The Anglican Church of the Southern Cone is, IIRC, one of the conservative/traditionalist Anglican bodies, to whom disgruntled Episcopalians in the US are turning for “alternative episcopal oversight.” It seems most of the RC priests they’re picking up are not necessarily liberals, but priests who have either attempted marriage, or want to get married.

    Anglican missionaries have been active in Spanish speaking countries (including Spain) for many years, and have often worked with disgruntled RC clergy. The Book of Common Prayer, in both the older and newer versions, has been translated into Spanish.

    The “independent Catholic bishops” mentioned might refer to those clerics who obtained episcopal orders from so-called Old Catholic splinter groups, also known as episcopi vagantes. There was a major schism in Brazil involving a Catholic bishop, who was deposed, and who organized a counter-church, and consecrated a number of bishops. The other groups, for the most part, derive their orders from a man consecrated by the Dutch Old Catholic Church for work in England. Over the years, renegade RC clerics have associated with these groups, or approached them for episcopal consecration. And at least one “Continuing Anglican” group claims its bishops were consecrated by the Polish National Catholic Church, which has valid orders and sacraments.

    But again, I think in this case, the likely applicants are priests who want to be married, but are not necessarily theologically unorthodox.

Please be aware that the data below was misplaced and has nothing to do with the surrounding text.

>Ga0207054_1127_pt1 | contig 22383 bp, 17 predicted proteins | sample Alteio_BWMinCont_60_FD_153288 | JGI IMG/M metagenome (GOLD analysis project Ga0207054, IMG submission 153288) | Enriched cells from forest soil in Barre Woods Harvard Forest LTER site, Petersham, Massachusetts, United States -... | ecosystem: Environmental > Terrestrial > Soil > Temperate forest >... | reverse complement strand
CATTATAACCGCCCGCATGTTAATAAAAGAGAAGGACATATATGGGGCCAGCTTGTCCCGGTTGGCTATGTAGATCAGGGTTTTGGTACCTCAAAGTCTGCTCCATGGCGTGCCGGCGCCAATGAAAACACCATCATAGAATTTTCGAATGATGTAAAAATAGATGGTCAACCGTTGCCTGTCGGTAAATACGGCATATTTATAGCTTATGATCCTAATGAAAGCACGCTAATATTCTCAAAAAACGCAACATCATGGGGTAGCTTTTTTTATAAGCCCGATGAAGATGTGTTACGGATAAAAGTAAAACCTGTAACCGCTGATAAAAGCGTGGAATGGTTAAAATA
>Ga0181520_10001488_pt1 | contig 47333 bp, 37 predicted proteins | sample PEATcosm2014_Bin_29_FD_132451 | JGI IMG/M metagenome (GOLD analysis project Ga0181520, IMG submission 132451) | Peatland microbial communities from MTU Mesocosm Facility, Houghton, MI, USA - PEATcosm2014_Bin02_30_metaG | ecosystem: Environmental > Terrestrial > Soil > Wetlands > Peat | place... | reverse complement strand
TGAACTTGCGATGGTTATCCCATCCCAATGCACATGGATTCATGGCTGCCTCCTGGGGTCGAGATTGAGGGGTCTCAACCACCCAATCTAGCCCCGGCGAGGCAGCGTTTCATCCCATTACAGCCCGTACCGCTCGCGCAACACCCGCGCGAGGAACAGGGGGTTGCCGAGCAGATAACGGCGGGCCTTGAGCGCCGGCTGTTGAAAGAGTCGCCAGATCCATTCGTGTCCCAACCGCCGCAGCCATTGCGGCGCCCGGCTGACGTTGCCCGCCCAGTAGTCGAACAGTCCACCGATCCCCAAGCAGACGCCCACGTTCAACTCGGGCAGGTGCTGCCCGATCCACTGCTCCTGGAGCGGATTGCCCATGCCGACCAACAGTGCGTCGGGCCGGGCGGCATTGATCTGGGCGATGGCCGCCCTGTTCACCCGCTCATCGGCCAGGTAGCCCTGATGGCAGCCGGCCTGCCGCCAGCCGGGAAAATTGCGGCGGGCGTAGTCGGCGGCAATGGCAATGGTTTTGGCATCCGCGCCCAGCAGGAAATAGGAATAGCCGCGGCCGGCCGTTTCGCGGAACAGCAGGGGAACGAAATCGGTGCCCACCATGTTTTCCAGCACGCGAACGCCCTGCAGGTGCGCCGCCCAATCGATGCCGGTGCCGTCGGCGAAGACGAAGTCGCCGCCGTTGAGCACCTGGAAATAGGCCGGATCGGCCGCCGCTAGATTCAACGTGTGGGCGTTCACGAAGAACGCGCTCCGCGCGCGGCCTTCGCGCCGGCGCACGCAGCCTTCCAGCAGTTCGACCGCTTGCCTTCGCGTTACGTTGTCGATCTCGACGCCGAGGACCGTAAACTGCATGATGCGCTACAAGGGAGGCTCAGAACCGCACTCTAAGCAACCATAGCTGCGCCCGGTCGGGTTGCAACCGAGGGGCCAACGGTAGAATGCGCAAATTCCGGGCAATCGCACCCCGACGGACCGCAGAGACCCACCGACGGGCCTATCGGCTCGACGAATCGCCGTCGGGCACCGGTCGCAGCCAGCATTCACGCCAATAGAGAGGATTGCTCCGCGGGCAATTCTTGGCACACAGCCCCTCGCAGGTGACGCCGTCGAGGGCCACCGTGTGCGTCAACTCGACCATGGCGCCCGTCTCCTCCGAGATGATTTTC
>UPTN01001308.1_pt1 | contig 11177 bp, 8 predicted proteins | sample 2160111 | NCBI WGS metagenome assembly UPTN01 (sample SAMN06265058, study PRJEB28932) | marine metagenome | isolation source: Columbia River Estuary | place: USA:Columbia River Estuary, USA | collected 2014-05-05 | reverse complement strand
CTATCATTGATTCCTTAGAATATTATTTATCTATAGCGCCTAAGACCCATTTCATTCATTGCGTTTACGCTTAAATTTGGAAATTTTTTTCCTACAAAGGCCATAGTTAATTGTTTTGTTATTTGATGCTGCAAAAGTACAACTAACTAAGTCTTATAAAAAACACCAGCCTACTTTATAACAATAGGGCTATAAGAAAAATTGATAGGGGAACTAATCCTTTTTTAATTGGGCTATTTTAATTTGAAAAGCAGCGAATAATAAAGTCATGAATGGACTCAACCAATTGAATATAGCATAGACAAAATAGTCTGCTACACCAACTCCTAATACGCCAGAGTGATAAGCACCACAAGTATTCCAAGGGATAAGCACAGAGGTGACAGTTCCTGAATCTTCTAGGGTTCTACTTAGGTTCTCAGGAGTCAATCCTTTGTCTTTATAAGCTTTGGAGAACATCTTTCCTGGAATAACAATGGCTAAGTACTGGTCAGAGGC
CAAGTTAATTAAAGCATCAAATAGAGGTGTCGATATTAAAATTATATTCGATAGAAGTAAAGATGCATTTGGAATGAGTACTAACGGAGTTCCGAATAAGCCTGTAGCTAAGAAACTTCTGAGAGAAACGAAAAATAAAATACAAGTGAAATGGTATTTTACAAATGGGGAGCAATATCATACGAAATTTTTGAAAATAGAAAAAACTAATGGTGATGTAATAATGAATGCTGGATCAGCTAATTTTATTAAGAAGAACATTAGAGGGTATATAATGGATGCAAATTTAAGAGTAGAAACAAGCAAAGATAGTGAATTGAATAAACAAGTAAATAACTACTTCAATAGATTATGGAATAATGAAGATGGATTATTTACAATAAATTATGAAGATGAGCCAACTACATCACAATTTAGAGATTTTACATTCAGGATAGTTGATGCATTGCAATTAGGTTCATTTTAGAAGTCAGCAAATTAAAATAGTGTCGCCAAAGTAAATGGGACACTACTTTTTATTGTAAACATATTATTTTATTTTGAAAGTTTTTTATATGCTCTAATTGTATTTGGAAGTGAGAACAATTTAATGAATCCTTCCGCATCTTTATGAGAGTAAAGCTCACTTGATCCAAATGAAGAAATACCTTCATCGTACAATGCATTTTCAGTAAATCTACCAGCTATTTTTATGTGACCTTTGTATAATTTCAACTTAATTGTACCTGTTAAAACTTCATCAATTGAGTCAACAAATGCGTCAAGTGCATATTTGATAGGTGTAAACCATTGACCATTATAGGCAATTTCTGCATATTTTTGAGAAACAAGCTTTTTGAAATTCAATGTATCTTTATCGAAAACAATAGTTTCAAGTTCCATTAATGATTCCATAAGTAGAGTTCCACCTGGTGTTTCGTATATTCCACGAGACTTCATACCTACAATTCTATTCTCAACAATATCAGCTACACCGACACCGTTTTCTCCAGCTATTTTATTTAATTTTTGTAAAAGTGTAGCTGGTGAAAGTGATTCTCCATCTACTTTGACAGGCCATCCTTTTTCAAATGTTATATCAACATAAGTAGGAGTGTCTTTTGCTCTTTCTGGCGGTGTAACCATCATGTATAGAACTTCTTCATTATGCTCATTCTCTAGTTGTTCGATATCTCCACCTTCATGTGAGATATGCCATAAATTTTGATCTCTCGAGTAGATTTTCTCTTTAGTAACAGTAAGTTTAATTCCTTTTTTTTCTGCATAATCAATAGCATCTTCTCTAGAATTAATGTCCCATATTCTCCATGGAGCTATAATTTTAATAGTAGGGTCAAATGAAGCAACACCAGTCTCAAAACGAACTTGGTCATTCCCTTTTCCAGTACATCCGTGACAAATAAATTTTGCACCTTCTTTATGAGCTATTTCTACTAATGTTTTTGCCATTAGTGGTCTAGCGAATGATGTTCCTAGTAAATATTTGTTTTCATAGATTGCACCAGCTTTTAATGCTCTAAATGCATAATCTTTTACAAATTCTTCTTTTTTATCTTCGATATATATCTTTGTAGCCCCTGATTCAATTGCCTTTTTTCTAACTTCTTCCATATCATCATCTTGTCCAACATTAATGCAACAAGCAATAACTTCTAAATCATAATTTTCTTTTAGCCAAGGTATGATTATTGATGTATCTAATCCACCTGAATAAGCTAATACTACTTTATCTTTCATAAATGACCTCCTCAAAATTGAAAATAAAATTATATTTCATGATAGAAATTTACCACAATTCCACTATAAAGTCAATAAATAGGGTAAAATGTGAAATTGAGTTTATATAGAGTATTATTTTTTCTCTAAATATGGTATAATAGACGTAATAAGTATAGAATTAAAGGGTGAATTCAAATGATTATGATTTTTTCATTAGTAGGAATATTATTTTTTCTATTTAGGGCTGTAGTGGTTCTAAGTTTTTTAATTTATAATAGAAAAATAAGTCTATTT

7. Rob Cartusciello says:

    I cannot rejoice in this development. What I see is a door opening for corrupt & renegade priests to lead their poorly evangelized congregations into heresy & schism bringing further division in the Church.

    We have already seen the 500 years it has taken to heal the wounds of the English Reformation. As much as I would love to give these men a “fare thee well”, I fear the consequences.

  8. M. K. says:

    I was in Peru once and, out of curiosity, I attended Evensong at the Anglican Cathedral in Lima – there were three people, including the priest, but the service was reasonably high (and done in English). I met some Anglican expats in the country (mostly U.S. Episcopalians rather than Brits), but, in a larger way, I got the sense that most Anglicans in the country were native Peruvians in Spanish-speaking congregations. They do seem to rely on disgruntled RC’s for growth, but (confirming a previous comment) the ethos was still more closer to that of other Anglicans from the global South.

  9. EXCHIEF says:

    Let the flakes flee. What will result is a leaner more orthodox CATHOLIC Church unhampered by the flower children who thought THEY were the most important part of the Church and that THEY (rather than Rome) should constitute the Magisterium. They can have all of the womenpriests, liturgical dances and non conforming liturgies they want and we can return to reverence.

  10. priests wife says: